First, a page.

May 18, 2017
by Kaitlyn Estens
When Pip and Maureen Sullivan spent two weeks at the BlazeAid camp in Dunedoo, helping to erect fences following the Sir Ivan Bushfire, they were blown away by the volunteer effort underway.
The camp, which has been in operation since early this year, is being coordinated by Laurie Dawson, who also spearheaded the Wambelong bushfire re- fencing program in 2013.
As of Sunday, 14 May, 482 volunteers had registered with the camp, equating to 3653 volunteer days. So far, 260.37 kilometres of damaged fencing has been cleared, with 178.62km rebuilt.
Pip Sullivan said her recent experience working with BlazeAid had been life changing.
“We were not sure if we could contribute much, but felt we had to try,” Pip said.
“Right from the start everyone made us very welcome as we set up our caravan at the showground in Dunedoo.
“There are about 80 people in this camp alone, and for some, it is their seventh or eighth camp.
“Everybody is very happy and all get along so well.”
One of the first people Pip and Maureen met was Kev Tuohy (known as Little Kev), from Western Australia.
At that stage, Kev had already been at the Dunedoo camp for 43 days, only taking a day off when needed.
“I can offer something, and I get a good feeling by helping other people,” said Kev.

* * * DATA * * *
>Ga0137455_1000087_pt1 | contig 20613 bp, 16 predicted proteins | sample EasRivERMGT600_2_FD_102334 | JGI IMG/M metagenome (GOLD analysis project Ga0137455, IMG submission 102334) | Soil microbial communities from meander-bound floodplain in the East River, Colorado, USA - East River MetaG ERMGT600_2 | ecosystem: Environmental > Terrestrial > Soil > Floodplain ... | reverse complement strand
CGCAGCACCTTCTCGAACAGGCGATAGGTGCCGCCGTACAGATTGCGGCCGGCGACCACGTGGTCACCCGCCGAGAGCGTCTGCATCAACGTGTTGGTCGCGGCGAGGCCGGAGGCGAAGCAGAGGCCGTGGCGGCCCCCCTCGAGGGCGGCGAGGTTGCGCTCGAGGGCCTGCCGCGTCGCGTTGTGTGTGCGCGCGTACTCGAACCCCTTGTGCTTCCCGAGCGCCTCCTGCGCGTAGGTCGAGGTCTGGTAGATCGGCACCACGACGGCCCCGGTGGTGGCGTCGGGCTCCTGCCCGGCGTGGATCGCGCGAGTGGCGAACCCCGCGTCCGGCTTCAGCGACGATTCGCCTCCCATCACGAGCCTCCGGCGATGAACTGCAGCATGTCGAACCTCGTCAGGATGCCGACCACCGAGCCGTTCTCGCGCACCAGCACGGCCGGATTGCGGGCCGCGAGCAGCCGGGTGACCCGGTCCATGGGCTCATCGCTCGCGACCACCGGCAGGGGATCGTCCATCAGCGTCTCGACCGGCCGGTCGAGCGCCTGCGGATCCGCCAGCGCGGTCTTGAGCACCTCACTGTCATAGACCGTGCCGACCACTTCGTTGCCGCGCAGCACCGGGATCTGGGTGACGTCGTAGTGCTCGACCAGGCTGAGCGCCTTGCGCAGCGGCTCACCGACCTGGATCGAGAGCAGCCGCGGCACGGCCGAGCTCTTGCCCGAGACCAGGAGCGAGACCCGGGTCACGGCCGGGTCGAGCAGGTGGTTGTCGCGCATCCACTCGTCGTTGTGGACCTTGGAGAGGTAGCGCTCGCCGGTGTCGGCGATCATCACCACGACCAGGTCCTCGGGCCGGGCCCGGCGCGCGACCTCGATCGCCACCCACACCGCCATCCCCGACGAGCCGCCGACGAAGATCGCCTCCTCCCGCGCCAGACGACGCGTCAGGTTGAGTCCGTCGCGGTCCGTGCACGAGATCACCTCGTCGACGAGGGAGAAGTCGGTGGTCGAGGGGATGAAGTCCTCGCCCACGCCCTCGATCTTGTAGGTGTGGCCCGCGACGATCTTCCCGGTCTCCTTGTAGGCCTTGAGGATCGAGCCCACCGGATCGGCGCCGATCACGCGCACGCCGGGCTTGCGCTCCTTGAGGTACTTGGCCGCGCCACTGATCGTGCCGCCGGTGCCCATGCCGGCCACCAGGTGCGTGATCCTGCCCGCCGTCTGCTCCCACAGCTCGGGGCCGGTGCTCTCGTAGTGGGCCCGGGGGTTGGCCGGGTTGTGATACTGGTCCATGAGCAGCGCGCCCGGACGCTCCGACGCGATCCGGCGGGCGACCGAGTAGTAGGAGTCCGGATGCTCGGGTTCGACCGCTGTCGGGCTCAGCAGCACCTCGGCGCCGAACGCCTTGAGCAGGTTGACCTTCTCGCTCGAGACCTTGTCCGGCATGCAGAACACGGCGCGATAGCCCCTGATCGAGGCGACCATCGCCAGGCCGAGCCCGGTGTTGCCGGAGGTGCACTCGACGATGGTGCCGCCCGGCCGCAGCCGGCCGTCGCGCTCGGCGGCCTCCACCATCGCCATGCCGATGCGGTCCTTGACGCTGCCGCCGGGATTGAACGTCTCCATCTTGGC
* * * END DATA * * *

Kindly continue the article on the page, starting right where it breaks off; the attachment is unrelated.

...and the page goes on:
“Little drops in the bucket will eventually fill the bucket.
“BlazeAid is like a big, happy family”.
The Aussie way
Peter Andersen, from Victoria, is in his 70s and has been helping BlazeAid since 2009.
Mr Anderson said he loved being able to help people in need.
“It’s the Aussie way!” Mr Anderson said.
“BlazeAid is run very professionally and each camp is like a big family.
“It does not matter if you are married or single, young or old, experienced or not, everybody works together.”
The feedback from fire-affected landholders also reflects the positive rehabilitation work underway. Many farmers have already pledged to assist at future BlazeAid camps.
Rob Lennon, from Gundooee Organics, Leadville, said he was grateful for every BlazeAid volunteer that had worked on his property.
“From their first day here they made their kindly presence felt,” Mr Lennon said.
“For me, it was as much about mending my faith in the world as it was the general work.”
After two weeks chipping in at Dunedoo, both Pip and Maureen didn’t want to leave.
“We were amazed at the generosity and willingness of people to help total strangers,” Maureen said.
“These volunteers have given up so much to help and they will do anything without expecting any rewards.
“The people we met were prepared to put their life on hold, work all day, in the heat or cold, and use their own vehicles and quite often travel hundreds of kilometres.
“The BlazeAid volunteers are definitely unsung heroes.”
Leadville farmer, Angus Lennon, pictured with BlazeAid volunteers Ken and Jeanette Webb, from Wauchope, and Rob and Pam Luke, from Wollongong.
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